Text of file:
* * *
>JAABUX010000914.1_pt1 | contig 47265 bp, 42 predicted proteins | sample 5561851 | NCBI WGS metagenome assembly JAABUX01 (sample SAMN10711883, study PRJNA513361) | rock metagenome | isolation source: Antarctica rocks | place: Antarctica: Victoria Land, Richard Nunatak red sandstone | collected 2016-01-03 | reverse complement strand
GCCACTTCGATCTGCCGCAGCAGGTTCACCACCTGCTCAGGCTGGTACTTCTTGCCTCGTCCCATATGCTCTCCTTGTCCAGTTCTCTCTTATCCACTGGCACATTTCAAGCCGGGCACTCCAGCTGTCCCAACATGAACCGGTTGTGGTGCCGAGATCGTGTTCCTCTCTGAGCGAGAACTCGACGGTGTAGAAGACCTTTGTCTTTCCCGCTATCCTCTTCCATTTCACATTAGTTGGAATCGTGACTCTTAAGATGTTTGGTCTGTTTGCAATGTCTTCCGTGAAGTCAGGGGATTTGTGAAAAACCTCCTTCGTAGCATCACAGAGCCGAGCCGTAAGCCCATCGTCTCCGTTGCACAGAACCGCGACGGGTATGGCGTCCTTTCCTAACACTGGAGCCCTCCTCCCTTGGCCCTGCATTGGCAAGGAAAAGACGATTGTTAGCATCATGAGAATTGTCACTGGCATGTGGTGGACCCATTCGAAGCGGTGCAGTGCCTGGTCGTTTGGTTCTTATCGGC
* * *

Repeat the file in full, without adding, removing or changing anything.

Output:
>JAABUX010000914.1_pt1 | contig 47265 bp, 42 predicted proteins | sample 5561851 | NCBI WGS metagenome assembly JAABUX01 (sample SAMN10711883, study PRJNA513361) | rock metagenome | isolation source: Antarctica rocks | place: Antarctica: Victoria Land, Richard Nunatak red sandstone | collected 2016-01-03 | reverse complement strand
GCCACTTCGATCTGCCGCAGCAGGTTCACCACCTGCTCAGGCTGGTACTTCTTGCCTCGTCCCATATGCTCTCCTTGTCCAGTTCTCTCTTATCCACTGGCACATTTCAAGCCGGGCACTCCAGCTGTCCCAACATGAACCGGTTGTGGTGCCGAGATCGTGTTCCTCTCTGAGCGAGAACTCGACGGTGTAGAAGACCTTTGTCTTTCCCGCTATCCTCTTCCATTTCACATTAGTTGGAATCGTGACTCTTAAGATGTTTGGTCTGTTTGCAATGTCTTCCGTGAAGTCAGGGGATTTGTGAAAAACCTCCTTCGTAGCATCACAGAGCCGAGCCGTAAGCCCATCGTCTCCGTTGCACAGAACCGCGACGGGTATGGCGTCCTTTCCTAACACTGGAGCCCTCCTCCCTTGGCCCTGCATTGGCAAGGAAAAGACGATTGTTAGCATCATGAGAATTGTCACTGGCATGTGGTGGACCCATTCGAAGCGGTGCAGTGCCTGGTCGTTTGGTTCTTATCGGC